Seth Godin is attempting to break all previous records by providing a new e-book to download for free on his Blog site and inviting everyone to virally market the message of its availability. I think this is a really interesting experiment in itself with the added bonus of receiving the excellent ebook.
Essentially the book is a collection of inspiring short thoughts and anecdotes from some high profile authors including Seth himself, Acumen Fund CEO Jaqueline Novogratz, business guru Tom Peters and Greenbelt Festival speaker Karen Armstrong.

Wonderful stuff!

P

Friday, 11 December 2009

It doesn't have to always be this way...



This article on Jonny Baker's Blog caught my eye today... initially because I know Walthamstow well and had many happy years living there and my son Sam was born in Whipp's Cross round the corner.

Just when I was getting a bit despondent along comes news of a bit of 'proper' church which made changes to their regular routine enabling them to become missional where the community is. The word re-invent is often applied to church. My preference is to use the verb re-imagine and this scheme, by ordained C of E vicar Revd Tony Cant, currently at St. Lukes, is spot on. Jonny Baker takes up the story here:
...he has been looking for ways to get involved in the community rather than get the community involved in the church. one that came up was the start of a farmers market on sunday. the market was looking for a manager so tony took the role. so as a vicar he works at the farmers market every sunday instead of leading worship in the church building! it's relational stuff... then every market has a stall for a community project. tony as manager said that st lukes church would take it. every week they brew teas and coffees all day and give them away and chat with people and stall holders. so instead of being in church on sunday they are in the market place with the community.
The article goes on to highlight the typical age profile issues of many churches, it was strangely re-assuring that this applies to an urban area as well as our rural one here out in the sticks.

Check out the full post here: Church on the High Street

P

Monday, 7 December 2009

Congregational musicianship...



A great way of disposing of worship groups/bands, just give everyone a Ukulele instead!

The very wonderful Ukulele Orchestra of Great Britain in full flow at this year's Proms. Suggestion inspired by the Ongoing Adventures of ASBO Jesus 768:


Sunday, 6 December 2009

Do you want the truth or something beautiful...?

One of those car stopping moment songs again - so I'll make this is my Advent /Christmas thought for now... the brilliant new single from Paloma Faith

P

Thursday, 3 December 2009

Imagine a world...


Came across this when following links from Seth Godin's blog which made me think. Some amazing and pertinent statements from Acumen Fund's CEO, Jaqueline Novogratz:
It takes embracing the World with both arms and expecting no thanks in return. It takes moving beyond trite assumption and petty ideology and really listening to one another.
Yep, challenging stuff...

P

Wednesday, 2 December 2009

Holy mischief...

This mag, Geez, is a bustling spot for the over-churched, out-churched, un-churched and maybe even the un-churchable. Hmmm, I'm liking it already!

Includes contributions from Shane Claiborne whom I blogged about recently.

P

Tuesday, 1 December 2009

Rachmaninov had big hands...


Just a bit of fun, really! Assume he means he drives a big car then?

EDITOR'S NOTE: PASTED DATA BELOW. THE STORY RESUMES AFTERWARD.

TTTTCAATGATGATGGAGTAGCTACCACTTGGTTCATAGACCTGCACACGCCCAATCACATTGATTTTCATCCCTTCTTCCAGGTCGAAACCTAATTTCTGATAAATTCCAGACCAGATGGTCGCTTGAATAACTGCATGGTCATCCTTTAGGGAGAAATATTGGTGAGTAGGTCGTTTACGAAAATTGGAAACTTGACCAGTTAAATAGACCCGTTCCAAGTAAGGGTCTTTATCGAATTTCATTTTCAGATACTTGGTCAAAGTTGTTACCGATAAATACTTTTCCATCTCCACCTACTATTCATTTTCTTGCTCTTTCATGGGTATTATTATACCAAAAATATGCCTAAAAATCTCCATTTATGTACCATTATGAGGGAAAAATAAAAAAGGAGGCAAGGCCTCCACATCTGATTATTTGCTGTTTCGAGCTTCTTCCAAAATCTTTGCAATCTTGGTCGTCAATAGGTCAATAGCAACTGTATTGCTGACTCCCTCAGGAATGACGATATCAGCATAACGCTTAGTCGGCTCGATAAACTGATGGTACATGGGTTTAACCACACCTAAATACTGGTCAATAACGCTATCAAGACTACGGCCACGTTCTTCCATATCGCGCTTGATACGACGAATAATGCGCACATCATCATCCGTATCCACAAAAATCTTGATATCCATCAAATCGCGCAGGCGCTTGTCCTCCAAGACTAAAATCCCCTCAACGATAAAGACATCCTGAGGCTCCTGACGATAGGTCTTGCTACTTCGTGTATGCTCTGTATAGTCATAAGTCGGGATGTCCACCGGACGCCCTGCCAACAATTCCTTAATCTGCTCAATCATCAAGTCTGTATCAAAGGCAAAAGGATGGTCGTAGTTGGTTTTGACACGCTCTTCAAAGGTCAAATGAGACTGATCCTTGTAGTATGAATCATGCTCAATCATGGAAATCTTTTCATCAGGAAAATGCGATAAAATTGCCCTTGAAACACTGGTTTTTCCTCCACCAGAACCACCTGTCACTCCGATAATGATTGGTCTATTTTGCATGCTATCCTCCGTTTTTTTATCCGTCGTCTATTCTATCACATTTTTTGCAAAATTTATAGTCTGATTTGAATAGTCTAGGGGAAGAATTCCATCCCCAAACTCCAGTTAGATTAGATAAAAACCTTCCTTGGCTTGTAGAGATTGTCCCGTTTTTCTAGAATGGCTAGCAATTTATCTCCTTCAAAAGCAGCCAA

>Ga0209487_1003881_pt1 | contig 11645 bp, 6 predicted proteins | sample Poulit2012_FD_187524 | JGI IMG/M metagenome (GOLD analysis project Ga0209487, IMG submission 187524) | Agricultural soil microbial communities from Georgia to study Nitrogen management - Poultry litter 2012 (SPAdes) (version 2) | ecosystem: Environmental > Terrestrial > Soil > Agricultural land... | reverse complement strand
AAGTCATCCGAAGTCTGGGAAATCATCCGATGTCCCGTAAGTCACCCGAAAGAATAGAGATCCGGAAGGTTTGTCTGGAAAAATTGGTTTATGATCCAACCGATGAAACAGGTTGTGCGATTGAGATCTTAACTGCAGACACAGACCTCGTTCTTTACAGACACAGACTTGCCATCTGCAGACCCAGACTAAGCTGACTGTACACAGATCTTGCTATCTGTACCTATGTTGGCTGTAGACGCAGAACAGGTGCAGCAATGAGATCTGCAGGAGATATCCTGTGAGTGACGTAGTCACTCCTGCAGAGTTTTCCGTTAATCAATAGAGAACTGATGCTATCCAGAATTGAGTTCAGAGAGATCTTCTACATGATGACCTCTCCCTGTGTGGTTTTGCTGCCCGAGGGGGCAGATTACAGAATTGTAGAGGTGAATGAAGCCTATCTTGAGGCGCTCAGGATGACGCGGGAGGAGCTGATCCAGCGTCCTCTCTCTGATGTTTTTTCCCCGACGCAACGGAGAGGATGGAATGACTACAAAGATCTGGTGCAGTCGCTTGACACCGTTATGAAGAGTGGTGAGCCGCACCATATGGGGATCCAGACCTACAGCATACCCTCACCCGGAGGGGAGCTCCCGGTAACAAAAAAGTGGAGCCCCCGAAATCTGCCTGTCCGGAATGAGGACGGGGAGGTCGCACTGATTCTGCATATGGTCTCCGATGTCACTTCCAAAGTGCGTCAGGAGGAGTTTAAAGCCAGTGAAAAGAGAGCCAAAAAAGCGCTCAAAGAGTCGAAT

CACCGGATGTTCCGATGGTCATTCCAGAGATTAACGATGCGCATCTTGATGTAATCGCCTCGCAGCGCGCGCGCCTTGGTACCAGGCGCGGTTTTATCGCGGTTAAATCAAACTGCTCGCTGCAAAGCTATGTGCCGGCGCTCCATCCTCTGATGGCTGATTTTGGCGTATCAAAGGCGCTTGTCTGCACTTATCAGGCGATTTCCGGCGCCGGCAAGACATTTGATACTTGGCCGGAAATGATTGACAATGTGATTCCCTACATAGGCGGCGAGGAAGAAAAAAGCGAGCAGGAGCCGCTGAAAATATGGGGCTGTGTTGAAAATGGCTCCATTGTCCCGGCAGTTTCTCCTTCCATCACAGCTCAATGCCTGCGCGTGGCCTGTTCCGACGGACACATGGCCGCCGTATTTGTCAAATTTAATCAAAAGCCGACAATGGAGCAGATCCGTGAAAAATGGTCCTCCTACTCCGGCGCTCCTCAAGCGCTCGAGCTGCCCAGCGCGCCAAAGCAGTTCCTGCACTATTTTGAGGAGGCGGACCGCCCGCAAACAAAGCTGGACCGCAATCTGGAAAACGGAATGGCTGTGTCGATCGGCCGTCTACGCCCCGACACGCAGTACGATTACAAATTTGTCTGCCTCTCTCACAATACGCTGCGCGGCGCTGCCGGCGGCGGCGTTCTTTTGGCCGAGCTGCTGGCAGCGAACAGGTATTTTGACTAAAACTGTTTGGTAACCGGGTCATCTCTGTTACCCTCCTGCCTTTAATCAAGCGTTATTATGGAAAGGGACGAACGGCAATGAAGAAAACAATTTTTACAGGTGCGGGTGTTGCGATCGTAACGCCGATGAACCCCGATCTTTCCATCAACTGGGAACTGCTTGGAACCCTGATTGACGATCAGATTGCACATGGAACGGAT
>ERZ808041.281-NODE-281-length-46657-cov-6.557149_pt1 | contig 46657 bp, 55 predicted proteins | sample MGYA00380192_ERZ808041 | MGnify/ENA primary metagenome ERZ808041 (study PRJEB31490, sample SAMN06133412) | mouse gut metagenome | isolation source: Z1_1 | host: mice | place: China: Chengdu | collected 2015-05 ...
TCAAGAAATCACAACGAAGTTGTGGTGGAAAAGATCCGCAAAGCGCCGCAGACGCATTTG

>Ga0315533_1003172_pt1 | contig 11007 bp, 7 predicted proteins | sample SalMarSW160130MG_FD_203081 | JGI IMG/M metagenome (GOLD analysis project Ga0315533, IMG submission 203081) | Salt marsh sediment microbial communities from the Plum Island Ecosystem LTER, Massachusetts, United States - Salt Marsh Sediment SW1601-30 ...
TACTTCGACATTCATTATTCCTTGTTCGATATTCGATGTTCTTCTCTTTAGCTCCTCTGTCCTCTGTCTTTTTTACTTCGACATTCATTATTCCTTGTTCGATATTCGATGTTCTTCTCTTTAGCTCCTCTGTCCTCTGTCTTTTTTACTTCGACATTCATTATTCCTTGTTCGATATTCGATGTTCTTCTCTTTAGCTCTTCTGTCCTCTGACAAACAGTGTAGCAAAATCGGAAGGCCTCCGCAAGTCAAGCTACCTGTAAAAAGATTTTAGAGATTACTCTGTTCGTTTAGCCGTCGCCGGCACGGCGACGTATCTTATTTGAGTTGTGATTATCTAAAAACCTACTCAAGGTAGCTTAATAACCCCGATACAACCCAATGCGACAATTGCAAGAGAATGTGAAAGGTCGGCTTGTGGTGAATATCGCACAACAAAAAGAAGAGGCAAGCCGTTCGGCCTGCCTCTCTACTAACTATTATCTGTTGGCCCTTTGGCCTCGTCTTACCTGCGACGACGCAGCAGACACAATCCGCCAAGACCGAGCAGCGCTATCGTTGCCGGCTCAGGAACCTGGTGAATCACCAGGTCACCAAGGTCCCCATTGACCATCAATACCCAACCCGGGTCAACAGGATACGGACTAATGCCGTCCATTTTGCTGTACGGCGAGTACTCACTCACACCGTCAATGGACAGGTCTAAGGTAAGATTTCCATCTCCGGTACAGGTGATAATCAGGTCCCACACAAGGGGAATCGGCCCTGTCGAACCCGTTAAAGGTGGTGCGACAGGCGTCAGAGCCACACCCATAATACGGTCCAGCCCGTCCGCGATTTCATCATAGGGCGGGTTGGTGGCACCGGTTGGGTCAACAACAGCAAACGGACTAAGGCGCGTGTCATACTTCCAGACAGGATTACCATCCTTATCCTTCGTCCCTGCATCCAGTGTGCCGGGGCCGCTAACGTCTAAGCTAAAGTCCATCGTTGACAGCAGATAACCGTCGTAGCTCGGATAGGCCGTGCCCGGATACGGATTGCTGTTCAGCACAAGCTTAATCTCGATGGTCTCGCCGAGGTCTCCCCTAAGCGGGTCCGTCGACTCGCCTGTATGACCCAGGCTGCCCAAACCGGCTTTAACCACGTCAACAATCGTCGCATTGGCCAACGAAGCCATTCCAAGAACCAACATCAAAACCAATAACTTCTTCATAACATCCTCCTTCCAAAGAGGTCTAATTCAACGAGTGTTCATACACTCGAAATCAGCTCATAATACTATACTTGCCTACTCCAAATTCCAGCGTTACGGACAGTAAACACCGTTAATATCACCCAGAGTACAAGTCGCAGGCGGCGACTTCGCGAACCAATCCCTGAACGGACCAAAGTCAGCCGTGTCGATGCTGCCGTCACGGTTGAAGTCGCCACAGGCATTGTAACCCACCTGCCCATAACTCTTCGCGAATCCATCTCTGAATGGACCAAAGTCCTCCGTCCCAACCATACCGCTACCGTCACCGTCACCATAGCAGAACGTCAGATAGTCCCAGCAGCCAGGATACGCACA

Check out more here.

P

Monday, 30 November 2009

What If Jesus Meant All That Stuff?

Now this made me sit up and take notice! How amazing (and, I would venture to suggest, how Christlike?) that regular Greenbelt speaker and author Shane Claiborne has this hard hitting article in the mainstream blokey magazine 'Esquire'? It starts with a challenging apology:
To all my nonbelieving, sort-of-believing, and used-to-be-believing friends: I feel like I should begin with a confession. I am sorry that so often the biggest obstacle to God has been Christians. Christians who have had so much to say with our mouths and so little to show with our lives. I am sorry that so often we have forgotten the Christ of our Christianity.

Forgive us. Forgive us for the embarrassing things we have done in the name of God.

As we accelerate towards Christmas it pains me to sing some of the choral stuff we do, gorgeous tunes and harmonies, yet words that bear no resemblance to the real thing. Shane doesn't miss making this point either:

It is this Jesus who was born in a stank manger in the middle of a genocide. That is the God that we are just as likely to find in the streets as in the sanctuary, who can redeem revolutionaries and tax collectors, the oppressed and the oppressors... a God who is saving some of us from the ghettos of poverty, and some of us from the ghettos of wealth.
Go read the full article!

Saturday, 28 November 2009

Love will always make you cry...


A wonderful piece of artwork drawn at our gig last night in The Cut Theatre, Halesworth, Suffolk by the delightful Katie (yes, we do have a younger audience too!). I definitely see an album cover here?

After The Fire are now on the last leg of our 2009 mini Autumn tour, up in Cambridge tonight and finish next weekend, Saturday in Godalming and our End of Tour (free entry!) gig in Billericay on Sunday Afternoon 5pm... we'd love to see you!
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Wednesday, 25 November 2009

Living by numbers...


Honoured to have been Tagged by Archdruid Eileen of the Beaker Folk of Husborne Crawley megablog - here are the instructions:
Summarise the Bible in five statements, the first one word long, the second two, the third three, the fourth four and the last five words long. Or possibly you could do this in descending order. Tag five people.
Here's my attempt:
  1. One
  2. Killing Field
  3. The future revealed
  4. The World changes forever
  5. and not by faith alone